When good Grebes go bad

This is the dramatic moment a Great Crested Grebe entered a vicious fight with a rival male to protect its young on Salhouse Broad.

One of our skippers Oli who saw the unusual behaviour unfold on one of his boat trips, along with surprised passengers and fellow skipper Richard, explained: “A male Great Crested Grebe began to attack a female Grebe and her young. The father of the young had to move fast to protect them and entered into a really serious fight which involved several bouts of ‘face offs’ and attacks. Both Richard and I grabbed our cameras. Richard got an excellent video of the behaviour and I managed to take some still photos (as shown below).

“Over the next few days the other skippers and I witnessed several more fights between the Grebes and sadly one of the ‘Greblets’ was lost in this activity. The good news is that the aggressive male has now backed off and the remaining ‘Greblet’ is doing well.

“This is really unusual behaviour and no-one I have spoken to has ever seen this kind of thing before. We always think of Grebes as peaceful, elegant birds and this has put a whole new light on how we view them! Our best guess for the reason for the fights is that they were based on territory or breeding rights, but we would love to hear from anyone who could offer a better explanation.”

You can view the fight between the two males on this video:-

In more positive news the single ‘Greblet’ at the bottom end of Salhouse Broad is becoming increasingly independent. Earlier in the month we reported that the Greblet was diving and catching fish for itself and it is now venturing further than ever before as it has been spotted fishing a good half mile down river of Salhoue Broad near Woodbastwick Hall.

Our trip boat – The Cordon Rouge – seems to be a real hit with wildlife. Last month we reported that Swallows were feeding their young on top of the boat and now we have had another magical moment aboard this lovely vessel. A huge Brown Hawker dragonfly settling on the Cordon Rouge’s railings as shown on this magnificent picture taken by skipper, Tobi!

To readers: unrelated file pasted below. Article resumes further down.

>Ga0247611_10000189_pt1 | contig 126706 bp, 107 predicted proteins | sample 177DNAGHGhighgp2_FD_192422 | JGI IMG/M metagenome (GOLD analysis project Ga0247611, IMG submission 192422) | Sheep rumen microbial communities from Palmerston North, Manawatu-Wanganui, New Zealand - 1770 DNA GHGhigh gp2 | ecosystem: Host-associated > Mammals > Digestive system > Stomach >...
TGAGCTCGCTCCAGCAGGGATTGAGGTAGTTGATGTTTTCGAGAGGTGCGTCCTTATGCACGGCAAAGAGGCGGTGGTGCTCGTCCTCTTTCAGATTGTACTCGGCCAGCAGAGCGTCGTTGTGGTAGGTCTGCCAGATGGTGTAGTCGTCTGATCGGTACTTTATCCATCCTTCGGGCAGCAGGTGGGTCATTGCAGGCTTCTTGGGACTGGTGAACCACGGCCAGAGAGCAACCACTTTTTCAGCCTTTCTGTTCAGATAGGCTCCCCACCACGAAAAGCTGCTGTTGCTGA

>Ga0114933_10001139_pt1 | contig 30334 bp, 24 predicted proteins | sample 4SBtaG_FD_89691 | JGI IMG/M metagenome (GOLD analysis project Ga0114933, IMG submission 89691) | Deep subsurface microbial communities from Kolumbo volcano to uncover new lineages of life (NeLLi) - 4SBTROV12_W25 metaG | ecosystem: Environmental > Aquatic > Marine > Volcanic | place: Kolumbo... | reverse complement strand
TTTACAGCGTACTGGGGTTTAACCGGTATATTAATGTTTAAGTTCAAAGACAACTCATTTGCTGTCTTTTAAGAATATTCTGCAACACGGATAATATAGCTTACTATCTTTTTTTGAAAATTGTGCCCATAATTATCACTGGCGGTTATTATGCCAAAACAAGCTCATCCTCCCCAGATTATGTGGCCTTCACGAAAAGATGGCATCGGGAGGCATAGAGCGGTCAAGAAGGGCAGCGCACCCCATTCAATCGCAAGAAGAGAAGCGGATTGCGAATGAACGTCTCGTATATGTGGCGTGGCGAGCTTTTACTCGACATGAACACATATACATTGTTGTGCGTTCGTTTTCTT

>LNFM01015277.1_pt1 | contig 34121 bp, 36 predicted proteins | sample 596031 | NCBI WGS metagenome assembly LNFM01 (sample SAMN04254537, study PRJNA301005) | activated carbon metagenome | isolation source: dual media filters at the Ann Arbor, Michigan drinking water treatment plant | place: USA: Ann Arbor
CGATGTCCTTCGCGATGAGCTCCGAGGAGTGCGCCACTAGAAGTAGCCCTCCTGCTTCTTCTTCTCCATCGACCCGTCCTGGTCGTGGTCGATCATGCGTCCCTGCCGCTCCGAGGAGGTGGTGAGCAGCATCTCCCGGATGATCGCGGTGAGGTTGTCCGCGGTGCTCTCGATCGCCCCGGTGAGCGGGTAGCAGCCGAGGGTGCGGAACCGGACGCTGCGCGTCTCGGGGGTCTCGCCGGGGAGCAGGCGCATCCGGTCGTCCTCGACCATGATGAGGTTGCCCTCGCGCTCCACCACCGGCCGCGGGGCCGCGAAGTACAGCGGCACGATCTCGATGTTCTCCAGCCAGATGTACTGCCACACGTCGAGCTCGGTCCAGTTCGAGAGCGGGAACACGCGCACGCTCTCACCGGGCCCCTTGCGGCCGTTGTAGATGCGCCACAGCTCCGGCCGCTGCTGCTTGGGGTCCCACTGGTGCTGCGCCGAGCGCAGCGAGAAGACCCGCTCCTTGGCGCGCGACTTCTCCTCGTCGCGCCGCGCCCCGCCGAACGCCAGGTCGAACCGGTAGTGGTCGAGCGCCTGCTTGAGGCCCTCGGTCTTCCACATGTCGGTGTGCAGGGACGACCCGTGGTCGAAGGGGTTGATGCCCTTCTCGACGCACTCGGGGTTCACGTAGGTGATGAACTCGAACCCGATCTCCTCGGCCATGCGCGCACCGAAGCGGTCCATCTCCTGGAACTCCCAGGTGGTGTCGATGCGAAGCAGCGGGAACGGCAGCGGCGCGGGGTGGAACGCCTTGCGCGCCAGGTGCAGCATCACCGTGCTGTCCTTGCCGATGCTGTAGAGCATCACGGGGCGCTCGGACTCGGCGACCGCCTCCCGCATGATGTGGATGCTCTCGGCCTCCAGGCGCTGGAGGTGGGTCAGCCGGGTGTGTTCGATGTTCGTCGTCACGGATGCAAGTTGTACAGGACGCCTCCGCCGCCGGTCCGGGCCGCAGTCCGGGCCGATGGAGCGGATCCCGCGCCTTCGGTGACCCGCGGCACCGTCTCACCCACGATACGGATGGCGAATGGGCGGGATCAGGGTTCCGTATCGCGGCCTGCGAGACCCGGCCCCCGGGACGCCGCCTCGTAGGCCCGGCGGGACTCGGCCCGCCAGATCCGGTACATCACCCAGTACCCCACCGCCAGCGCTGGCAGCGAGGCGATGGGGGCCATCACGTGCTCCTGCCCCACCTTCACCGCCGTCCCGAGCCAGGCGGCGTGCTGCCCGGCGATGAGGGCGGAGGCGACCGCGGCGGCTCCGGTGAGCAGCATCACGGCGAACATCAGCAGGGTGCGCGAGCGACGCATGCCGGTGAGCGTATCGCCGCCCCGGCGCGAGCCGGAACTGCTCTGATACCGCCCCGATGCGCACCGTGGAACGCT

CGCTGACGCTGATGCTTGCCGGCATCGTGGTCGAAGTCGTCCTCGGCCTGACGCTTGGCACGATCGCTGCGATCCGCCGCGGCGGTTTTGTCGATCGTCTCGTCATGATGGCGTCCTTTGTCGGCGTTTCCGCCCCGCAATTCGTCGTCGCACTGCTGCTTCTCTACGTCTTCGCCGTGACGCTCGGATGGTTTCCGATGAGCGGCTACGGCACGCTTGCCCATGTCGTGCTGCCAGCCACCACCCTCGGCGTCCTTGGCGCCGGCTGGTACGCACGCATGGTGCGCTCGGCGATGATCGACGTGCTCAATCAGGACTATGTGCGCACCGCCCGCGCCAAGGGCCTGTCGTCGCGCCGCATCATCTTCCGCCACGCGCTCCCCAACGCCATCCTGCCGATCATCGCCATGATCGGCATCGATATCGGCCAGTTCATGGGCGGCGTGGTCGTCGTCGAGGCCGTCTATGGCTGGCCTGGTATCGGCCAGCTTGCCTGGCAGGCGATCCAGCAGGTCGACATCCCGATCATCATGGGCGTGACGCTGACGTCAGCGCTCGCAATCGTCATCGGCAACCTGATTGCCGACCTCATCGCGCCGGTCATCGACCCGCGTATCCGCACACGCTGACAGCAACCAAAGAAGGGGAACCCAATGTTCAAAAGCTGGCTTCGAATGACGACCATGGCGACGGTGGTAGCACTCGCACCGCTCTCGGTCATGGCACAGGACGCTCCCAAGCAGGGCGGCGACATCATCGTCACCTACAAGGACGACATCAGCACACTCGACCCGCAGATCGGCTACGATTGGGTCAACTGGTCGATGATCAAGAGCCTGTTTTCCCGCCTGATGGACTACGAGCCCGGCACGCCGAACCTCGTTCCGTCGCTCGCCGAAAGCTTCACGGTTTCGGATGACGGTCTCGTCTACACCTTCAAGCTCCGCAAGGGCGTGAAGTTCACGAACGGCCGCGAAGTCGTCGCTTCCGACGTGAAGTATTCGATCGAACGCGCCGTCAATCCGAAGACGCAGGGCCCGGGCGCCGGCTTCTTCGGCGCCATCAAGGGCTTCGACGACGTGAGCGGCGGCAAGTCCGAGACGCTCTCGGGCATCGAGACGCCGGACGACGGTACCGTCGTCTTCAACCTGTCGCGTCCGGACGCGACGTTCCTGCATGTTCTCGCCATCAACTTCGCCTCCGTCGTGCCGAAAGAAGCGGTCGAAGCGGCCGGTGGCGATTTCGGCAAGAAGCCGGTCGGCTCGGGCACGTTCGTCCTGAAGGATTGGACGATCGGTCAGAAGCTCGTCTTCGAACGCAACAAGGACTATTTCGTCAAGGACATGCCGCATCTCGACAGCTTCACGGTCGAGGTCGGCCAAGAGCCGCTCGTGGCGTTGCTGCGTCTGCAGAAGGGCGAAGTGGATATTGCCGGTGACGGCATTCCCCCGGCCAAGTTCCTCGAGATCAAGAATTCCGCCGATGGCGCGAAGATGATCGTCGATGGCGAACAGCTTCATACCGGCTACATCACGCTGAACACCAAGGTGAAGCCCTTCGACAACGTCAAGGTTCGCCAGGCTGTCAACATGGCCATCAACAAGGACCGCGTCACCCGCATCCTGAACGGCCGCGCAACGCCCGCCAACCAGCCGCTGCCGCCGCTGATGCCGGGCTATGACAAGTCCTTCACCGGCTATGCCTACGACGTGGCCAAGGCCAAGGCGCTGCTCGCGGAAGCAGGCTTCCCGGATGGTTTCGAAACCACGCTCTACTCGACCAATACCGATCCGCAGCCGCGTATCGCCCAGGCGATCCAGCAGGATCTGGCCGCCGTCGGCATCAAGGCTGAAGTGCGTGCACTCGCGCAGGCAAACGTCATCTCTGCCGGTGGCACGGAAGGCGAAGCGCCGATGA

We are seeing a lot of dragonflys and damselflies on the river lately due to the hot, sunny weather and this close encounter was the cherry on the cake.

On the subject of Swallows, large numbers of these agile birds are feeding vigorously on Wroxham Broad, in order to build up their calories before embarking on their epic journey back to Africa. We see particularly large numbers on cloudy days, when there are more insects to catch on the water.

We are also seeing more Cormorants than usual on Wroxham Island and Salhoue Broad. These protected sea birds, which have come inland to feed on the Broad’s plentiful fish supply, are being regularly spotted drying their wings on treetops after fishing.

Cormorants exhibit this behavior because unlike ducks, for example, they do not have oil glands to waterproof their feathers and so have to dry them out after fishing. It is thought that Cormorants lack oil glands in order to avoid catching air between their feathers, which would prevent them from diving as deeply or quickly through the water when at sea.

The Broads most majestic bird of prey, the Marsh Harrier, has been spotted around Decoy Staithe in the parish of Woodbastick by our skipper James recently. The largest of the harriers, it can be recognised by its long tail and light flight with wings held in a shallow ‘V’. The bird has made a remarkable comeback after being mercilessly persecuted for many years – but aside from being a magnificent sight – it is always reassuring to see as the raptor as its conservation status remains on the Amber watch list.

Finally Skipper Richard and crew Krissy and their passengers had a lovely view of an otter swimming across the entrance to Wroxham Broad a few days ago. It was a really special moment for Krissy as it was her first otter sighting in the area!

Written by Oliver Franzen

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